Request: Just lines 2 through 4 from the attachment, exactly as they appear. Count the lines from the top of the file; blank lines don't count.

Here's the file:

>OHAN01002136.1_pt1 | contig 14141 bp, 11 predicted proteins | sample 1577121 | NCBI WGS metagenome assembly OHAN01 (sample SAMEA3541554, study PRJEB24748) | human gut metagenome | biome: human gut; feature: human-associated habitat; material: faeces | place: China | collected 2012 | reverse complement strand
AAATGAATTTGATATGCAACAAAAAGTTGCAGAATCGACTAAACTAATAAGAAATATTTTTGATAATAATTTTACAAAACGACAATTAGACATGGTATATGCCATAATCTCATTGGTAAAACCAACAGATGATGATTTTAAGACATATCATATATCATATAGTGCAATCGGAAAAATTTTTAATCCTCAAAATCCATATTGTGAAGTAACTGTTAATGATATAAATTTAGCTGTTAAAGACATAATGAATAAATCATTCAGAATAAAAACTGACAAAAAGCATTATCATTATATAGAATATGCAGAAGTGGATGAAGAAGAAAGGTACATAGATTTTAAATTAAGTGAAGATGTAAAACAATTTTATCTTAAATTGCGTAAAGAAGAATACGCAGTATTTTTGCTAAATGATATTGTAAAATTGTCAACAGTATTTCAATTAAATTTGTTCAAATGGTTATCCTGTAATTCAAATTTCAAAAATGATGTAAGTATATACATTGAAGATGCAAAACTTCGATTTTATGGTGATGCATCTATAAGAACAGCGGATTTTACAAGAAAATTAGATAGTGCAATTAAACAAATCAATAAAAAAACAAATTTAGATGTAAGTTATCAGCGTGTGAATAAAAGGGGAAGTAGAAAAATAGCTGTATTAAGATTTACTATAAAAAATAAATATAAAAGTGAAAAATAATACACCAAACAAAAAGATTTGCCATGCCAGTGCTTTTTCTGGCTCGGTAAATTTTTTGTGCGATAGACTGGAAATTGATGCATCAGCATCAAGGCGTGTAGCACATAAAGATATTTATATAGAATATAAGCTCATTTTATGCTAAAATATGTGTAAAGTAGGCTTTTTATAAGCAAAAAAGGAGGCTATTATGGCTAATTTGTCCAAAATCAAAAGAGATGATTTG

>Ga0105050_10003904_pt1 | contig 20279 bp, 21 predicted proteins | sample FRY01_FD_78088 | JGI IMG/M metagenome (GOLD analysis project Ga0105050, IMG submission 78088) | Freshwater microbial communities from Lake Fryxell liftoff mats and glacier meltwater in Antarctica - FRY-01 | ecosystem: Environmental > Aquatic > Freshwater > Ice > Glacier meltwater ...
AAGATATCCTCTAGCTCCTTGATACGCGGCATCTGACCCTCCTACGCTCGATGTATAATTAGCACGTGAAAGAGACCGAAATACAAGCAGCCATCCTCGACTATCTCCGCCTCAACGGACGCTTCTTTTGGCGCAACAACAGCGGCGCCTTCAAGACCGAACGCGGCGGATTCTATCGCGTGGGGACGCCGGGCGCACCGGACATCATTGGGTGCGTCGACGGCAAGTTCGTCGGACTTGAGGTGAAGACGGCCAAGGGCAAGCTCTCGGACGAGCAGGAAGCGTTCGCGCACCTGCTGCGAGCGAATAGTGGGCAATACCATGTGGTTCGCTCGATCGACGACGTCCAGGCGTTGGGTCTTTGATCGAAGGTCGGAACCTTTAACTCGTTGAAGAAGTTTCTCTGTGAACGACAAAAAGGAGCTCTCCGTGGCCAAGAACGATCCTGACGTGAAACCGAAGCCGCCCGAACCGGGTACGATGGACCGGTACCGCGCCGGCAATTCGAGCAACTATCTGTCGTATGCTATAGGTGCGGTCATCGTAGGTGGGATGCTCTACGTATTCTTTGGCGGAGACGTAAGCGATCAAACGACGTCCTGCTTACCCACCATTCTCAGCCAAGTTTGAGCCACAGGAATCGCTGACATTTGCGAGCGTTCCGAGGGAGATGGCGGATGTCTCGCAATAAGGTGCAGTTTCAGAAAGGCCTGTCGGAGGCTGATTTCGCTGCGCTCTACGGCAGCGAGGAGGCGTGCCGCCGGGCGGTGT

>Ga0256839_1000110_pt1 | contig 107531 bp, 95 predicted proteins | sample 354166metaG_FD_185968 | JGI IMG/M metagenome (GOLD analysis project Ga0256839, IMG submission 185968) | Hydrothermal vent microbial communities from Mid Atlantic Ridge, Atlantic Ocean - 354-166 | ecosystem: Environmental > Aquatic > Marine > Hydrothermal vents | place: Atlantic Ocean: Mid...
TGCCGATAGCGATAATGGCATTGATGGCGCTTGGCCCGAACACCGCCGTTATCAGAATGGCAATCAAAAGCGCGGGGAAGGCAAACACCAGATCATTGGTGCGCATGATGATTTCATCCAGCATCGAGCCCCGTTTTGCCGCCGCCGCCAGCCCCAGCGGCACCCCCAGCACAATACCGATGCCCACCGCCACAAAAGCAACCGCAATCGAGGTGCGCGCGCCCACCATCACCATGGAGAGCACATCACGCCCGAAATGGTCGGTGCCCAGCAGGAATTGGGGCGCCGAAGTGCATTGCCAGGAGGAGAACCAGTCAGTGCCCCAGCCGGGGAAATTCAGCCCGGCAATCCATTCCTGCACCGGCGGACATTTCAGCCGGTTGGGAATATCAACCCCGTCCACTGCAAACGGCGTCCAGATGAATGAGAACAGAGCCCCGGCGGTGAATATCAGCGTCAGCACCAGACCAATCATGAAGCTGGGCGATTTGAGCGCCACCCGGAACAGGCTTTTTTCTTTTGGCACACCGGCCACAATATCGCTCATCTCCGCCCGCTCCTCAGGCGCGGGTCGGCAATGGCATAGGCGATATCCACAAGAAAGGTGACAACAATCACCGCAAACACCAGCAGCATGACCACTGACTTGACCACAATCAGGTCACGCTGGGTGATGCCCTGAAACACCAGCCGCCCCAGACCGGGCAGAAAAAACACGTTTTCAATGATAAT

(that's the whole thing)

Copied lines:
AAATGAATTTGATATGCAACAAAAAGTTGCAGAATCGACTAAACTAATAAGAAATATTTTTGATAATAATTTTACAAAACGACAATTAGACATGGTATATGCCATAATCTCATTGGTAAAACCAACAGATGATGATTTTAAGACATATCATATATCATATAGTGCAATCGGAAAAATTTTTAATCCTCAAAATCCATATTGTGAAGTAACTGTTAATGATATAAATTTAGCTGTTAAAGACATAATGAATAAATCATTCAGAATAAAAACTGACAAAAAGCATTATCATTATATAGAATATGCAGAAGTGGATGAAGAAGAAAGGTACATAGATTTTAAATTAAGTGAAGATGTAAAACAATTTTATCTTAAATTGCGTAAAGAAGAATACGCAGTATTTTTGCTAAATGATATTGTAAAATTGTCAACAGTATTTCAATTAAATTTGTTCAAATGGTTATCCTGTAATTCAAATTTCAAAAATGATGTAAGTATATACATTGAAGATGCAAAACTTCGATTTTATGGTGATGCATCTATAAGAACAGCGGATTTTACAAGAAAATTAGATAGTGCAATTAAACAAATCAATAAAAAAACAAATTTAGATGTAAGTTATCAGCGTGTGAATAAAAGGGGAAGTAGAAAAATAGCTGTATTAAGATTTACTATAAAAAATAAATATAAAAGTGAAAAATAATACACCAAACAAAAAGATTTGCCATGCCAGTGCTTTTTCTGGCTCGGTAAATTTTTTGTGCGATAGACTGGAAATTGATGCATCAGCATCAAGGCGTGTAGCACATAAAGATATTTATATAGAATATAAGCTCATTTTATGCTAAAATATGTGTAAAGTAGGCTTTTTATAAGCAAAAAAGGAGGCTATTATGGCTAATTTGTCCAAAATCAAAAGAGATGATTTG

>Ga0105050_10003904_pt1 | contig 20279 bp, 21 predicted proteins | sample FRY01_FD_78088 | JGI IMG/M metagenome (GOLD analysis project Ga0105050, IMG submission 78088) | Freshwater microbial communities from Lake Fryxell liftoff mats and glacier meltwater in Antarctica - FRY-01 | ecosystem: Environmental > Aquatic > Freshwater > Ice > Glacier meltwater ...
AAGATATCCTCTAGCTCCTTGATACGCGGCATCTGACCCTCCTACGCTCGATGTATAATTAGCACGTGAAAGAGACCGAAATACAAGCAGCCATCCTCGACTATCTCCGCCTCAACGGACGCTTCTTTTGGCGCAACAACAGCGGCGCCTTCAAGACCGAACGCGGCGGATTCTATCGCGTGGGGACGCCGGGCGCACCGGACATCATTGGGTGCGTCGACGGCAAGTTCGTCGGACTTGAGGTGAAGACGGCCAAGGGCAAGCTCTCGGACGAGCAGGAAGCGTTCGCGCACCTGCTGCGAGCGAATAGTGGGCAATACCATGTGGTTCGCTCGATCGACGACGTCCAGGCGTTGGGTCTTTGATCGAAGGTCGGAACCTTTAACTCGTTGAAGAAGTTTCTCTGTGAACGACAAAAAGGAGCTCTCCGTGGCCAAGAACGATCCTGACGTGAAACCGAAGCCGCCCGAACCGGGTACGATGGACCGGTACCGCGCCGGCAATTCGAGCAACTATCTGTCGTATGCTATAGGTGCGGTCATCGTAGGTGGGATGCTCTACGTATTCTTTGGCGGAGACGTAAGCGATCAAACGACGTCCTGCTTACCCACCATTCTCAGCCAAGTTTGAGCCACAGGAATCGCTGACATTTGCGAGCGTTCCGAGGGAGATGGCGGATGTCTCGCAATAAGGTGCAGTTTCAGAAAGGCCTGTCGGAGGCTGATTTCGCTGCGCTCTACGGCAGCGAGGAGGCGTGCCGCCGGGCGGTGT